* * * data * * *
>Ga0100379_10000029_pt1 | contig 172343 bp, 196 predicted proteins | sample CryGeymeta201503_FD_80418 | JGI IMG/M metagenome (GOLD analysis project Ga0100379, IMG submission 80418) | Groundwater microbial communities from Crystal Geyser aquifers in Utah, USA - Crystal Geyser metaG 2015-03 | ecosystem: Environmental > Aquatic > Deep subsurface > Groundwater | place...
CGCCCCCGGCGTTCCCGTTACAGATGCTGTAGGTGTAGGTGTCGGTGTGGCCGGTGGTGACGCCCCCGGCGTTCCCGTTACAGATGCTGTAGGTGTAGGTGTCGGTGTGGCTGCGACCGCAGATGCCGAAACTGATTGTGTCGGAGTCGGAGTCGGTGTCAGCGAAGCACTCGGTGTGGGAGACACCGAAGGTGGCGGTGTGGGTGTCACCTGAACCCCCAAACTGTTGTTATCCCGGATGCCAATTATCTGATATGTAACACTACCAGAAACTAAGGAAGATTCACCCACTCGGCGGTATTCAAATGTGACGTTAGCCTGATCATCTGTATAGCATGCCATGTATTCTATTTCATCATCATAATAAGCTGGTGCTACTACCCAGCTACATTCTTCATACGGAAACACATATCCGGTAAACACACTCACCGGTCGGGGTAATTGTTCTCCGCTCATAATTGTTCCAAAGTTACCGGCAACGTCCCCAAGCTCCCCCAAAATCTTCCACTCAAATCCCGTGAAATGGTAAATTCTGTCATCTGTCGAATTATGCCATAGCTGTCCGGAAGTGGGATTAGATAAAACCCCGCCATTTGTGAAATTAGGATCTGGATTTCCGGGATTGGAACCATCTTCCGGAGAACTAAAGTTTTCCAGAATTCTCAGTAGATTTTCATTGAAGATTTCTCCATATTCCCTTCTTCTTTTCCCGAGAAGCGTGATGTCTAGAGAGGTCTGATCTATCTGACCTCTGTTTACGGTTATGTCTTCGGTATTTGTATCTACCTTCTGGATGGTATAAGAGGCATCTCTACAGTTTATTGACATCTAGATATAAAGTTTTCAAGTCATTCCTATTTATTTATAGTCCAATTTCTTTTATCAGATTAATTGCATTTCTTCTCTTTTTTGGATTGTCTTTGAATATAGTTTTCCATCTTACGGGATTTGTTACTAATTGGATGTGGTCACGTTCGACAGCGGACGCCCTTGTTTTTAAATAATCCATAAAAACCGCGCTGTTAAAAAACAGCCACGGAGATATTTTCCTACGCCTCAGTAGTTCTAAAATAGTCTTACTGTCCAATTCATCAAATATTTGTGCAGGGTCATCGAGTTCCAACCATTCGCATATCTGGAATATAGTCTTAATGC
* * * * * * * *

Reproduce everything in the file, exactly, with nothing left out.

>Ga0100379_10000029_pt1 | contig 172343 bp, 196 predicted proteins | sample CryGeymeta201503_FD_80418 | JGI IMG/M metagenome (GOLD analysis project Ga0100379, IMG submission 80418) | Groundwater microbial communities from Crystal Geyser aquifers in Utah, USA - Crystal Geyser metaG 2015-03 | ecosystem: Environmental > Aquatic > Deep subsurface > Groundwater | place...
CGCCCCCGGCGTTCCCGTTACAGATGCTGTAGGTGTAGGTGTCGGTGTGGCCGGTGGTGACGCCCCCGGCGTTCCCGTTACAGATGCTGTAGGTGTAGGTGTCGGTGTGGCTGCGACCGCAGATGCCGAAACTGATTGTGTCGGAGTCGGAGTCGGTGTCAGCGAAGCACTCGGTGTGGGAGACACCGAAGGTGGCGGTGTGGGTGTCACCTGAACCCCCAAACTGTTGTTATCCCGGATGCCAATTATCTGATATGTAACACTACCAGAAACTAAGGAAGATTCACCCACTCGGCGGTATTCAAATGTGACGTTAGCCTGATCATCTGTATAGCATGCCATGTATTCTATTTCATCATCATAATAAGCTGGTGCTACTACCCAGCTACATTCTTCATACGGAAACACATATCCGGTAAACACACTCACCGGTCGGGGTAATTGTTCTCCGCTCATAATTGTTCCAAAGTTACCGGCAACGTCCCCAAGCTCCCCCAAAATCTTCCACTCAAATCCCGTGAAATGGTAAATTCTGTCATCTGTCGAATTATGCCATAGCTGTCCGGAAGTGGGATTAGATAAAACCCCGCCATTTGTGAAATTAGGATCTGGATTTCCGGGATTGGAACCATCTTCCGGAGAACTAAAGTTTTCCAGAATTCTCAGTAGATTTTCATTGAAGATTTCTCCATATTCCCTTCTTCTTTTCCCGAGAAGCGTGATGTCTAGAGAGGTCTGATCTATCTGACCTCTGTTTACGGTTATGTCTTCGGTATTTGTATCTACCTTCTGGATGGTATAAGAGGCATCTCTACAGTTTATTGACATCTAGATATAAAGTTTTCAAGTCATTCCTATTTATTTATAGTCCAATTTCTTTTATCAGATTAATTGCATTTCTTCTCTTTTTTGGATTGTCTTTGAATATAGTTTTCCATCTTACGGGATTTGTTACTAATTGGATGTGGTCACGTTCGACAGCGGACGCCCTTGTTTTTAAATAATCCATAAAAACCGCGCTGTTAAAAAACAGCCACGGAGATATTTTCCTACGCCTCAGTAGTTCTAAAATAGTCTTACTGTCCAATTCATCAAATATTTGTGCAGGGTCATCGAGTTCCAACCATTCGCATATCTGGAATATAGTCTTAATGC